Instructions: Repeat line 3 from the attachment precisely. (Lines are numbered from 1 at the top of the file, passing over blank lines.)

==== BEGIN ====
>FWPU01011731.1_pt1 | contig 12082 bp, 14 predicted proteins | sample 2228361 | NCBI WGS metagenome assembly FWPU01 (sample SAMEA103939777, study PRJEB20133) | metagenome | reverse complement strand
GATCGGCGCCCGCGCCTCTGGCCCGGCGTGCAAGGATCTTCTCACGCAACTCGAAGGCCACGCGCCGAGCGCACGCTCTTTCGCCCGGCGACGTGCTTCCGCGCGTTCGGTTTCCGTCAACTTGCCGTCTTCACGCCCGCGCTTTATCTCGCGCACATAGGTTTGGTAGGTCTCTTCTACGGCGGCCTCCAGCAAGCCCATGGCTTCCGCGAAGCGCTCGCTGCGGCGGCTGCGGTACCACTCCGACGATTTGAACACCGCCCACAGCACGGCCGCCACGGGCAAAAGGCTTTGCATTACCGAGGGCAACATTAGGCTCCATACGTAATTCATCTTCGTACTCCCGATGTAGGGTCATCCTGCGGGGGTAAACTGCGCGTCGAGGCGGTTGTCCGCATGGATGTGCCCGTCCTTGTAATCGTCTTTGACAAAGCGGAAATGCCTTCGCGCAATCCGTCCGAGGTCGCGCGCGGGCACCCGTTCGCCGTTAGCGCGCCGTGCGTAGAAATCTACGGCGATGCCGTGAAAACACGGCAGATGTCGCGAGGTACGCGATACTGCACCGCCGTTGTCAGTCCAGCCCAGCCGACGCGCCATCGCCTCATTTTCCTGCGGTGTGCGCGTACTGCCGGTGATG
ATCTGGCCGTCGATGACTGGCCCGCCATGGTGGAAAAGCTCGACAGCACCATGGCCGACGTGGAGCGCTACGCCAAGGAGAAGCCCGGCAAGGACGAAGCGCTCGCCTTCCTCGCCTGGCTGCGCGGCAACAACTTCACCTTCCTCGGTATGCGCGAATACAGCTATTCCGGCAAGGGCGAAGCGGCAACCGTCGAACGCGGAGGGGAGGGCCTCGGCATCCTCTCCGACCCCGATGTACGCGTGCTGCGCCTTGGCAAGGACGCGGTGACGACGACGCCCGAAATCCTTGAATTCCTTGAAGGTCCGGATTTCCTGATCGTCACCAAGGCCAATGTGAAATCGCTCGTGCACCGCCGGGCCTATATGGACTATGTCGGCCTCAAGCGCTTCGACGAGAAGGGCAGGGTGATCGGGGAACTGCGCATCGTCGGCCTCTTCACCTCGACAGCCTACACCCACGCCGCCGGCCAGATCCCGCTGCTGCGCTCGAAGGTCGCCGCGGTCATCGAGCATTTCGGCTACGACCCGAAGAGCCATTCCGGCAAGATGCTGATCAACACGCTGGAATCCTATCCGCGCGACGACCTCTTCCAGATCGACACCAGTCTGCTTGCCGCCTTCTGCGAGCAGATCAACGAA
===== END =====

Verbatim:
ATCTGGCCGTCGATGACTGGCCCGCCATGGTGGAAAAGCTCGACAGCACCATGGCCGACGTGGAGCGCTACGCCAAGGAGAAGCCCGGCAAGGACGAAGCGCTCGCCTTCCTCGCCTGGCTGCGCGGCAACAACTTCACCTTCCTCGGTATGCGCGAATACAGCTATTCCGGCAAGGGCGAAGCGGCAACCGTCGAACGCGGAGGGGAGGGCCTCGGCATCCTCTCCGACCCCGATGTACGCGTGCTGCGCCTTGGCAAGGACGCGGTGACGACGACGCCCGAAATCCTTGAATTCCTTGAAGGTCCGGATTTCCTGATCGTCACCAAGGCCAATGTGAAATCGCTCGTGCACCGCCGGGCCTATATGGACTATGTCGGCCTCAAGCGCTTCGACGAGAAGGGCAGGGTGATCGGGGAACTGCGCATCGTCGGCCTCTTCACCTCGACAGCCTACACCCACGCCGCCGGCCAGATCCCGCTGCTGCGCTCGAAGGTCGCCGCGGTCATCGAGCATTTCGGCTACGACCCGAAGAGCCATTCCGGCAAGATGCTGATCAACACGCTGGAATCCTATCCGCGCGACGACCTCTTCCAGATCGACACCAGTCTGCTTGCCGCCTTCTGCGAGCAGATCAACGAA